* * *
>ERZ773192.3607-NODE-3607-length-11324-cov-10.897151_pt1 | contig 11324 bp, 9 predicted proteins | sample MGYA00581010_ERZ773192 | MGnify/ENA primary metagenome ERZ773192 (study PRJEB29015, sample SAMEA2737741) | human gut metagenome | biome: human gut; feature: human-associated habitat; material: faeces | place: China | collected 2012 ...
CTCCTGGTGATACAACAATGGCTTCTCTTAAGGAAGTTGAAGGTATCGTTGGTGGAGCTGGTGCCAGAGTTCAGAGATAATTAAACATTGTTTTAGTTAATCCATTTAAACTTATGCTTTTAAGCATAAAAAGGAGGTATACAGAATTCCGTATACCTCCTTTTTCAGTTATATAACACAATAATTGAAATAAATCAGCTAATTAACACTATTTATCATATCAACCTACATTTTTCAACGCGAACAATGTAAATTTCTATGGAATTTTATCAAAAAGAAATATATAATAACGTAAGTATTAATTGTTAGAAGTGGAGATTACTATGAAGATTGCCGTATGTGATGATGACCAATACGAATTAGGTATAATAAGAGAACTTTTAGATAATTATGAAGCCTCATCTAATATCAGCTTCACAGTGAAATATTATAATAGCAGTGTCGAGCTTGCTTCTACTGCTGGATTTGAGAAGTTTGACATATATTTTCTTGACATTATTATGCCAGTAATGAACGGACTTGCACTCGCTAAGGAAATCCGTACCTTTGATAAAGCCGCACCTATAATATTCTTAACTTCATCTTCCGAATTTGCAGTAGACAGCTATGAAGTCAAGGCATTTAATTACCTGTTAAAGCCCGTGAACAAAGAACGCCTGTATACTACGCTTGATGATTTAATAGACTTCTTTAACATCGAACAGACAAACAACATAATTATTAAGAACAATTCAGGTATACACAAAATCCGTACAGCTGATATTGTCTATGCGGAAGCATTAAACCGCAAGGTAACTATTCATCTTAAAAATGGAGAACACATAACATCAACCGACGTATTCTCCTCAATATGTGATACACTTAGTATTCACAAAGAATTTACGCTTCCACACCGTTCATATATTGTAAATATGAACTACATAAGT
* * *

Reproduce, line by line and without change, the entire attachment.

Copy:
>ERZ773192.3607-NODE-3607-length-11324-cov-10.897151_pt1 | contig 11324 bp, 9 predicted proteins | sample MGYA00581010_ERZ773192 | MGnify/ENA primary metagenome ERZ773192 (study PRJEB29015, sample SAMEA2737741) | human gut metagenome | biome: human gut; feature: human-associated habitat; material: faeces | place: China | collected 2012 ...
CTCCTGGTGATACAACAATGGCTTCTCTTAAGGAAGTTGAAGGTATCGTTGGTGGAGCTGGTGCCAGAGTTCAGAGATAATTAAACATTGTTTTAGTTAATCCATTTAAACTTATGCTTTTAAGCATAAAAAGGAGGTATACAGAATTCCGTATACCTCCTTTTTCAGTTATATAACACAATAATTGAAATAAATCAGCTAATTAACACTATTTATCATATCAACCTACATTTTTCAACGCGAACAATGTAAATTTCTATGGAATTTTATCAAAAAGAAATATATAATAACGTAAGTATTAATTGTTAGAAGTGGAGATTACTATGAAGATTGCCGTATGTGATGATGACCAATACGAATTAGGTATAATAAGAGAACTTTTAGATAATTATGAAGCCTCATCTAATATCAGCTTCACAGTGAAATATTATAATAGCAGTGTCGAGCTTGCTTCTACTGCTGGATTTGAGAAGTTTGACATATATTTTCTTGACATTATTATGCCAGTAATGAACGGACTTGCACTCGCTAAGGAAATCCGTACCTTTGATAAAGCCGCACCTATAATATTCTTAACTTCATCTTCCGAATTTGCAGTAGACAGCTATGAAGTCAAGGCATTTAATTACCTGTTAAAGCCCGTGAACAAAGAACGCCTGTATACTACGCTTGATGATTTAATAGACTTCTTTAACATCGAACAGACAAACAACATAATTATTAAGAACAATTCAGGTATACACAAAATCCGTACAGCTGATATTGTCTATGCGGAAGCATTAAACCGCAAGGTAACTATTCATCTTAAAAATGGAGAACACATAACATCAACCGACGTATTCTCCTCAATATGTGATACACTTAGTATTCACAAAGAATTTACGCTTCCACACCGTTCATATATTGTAAATATGAACTACATAAGT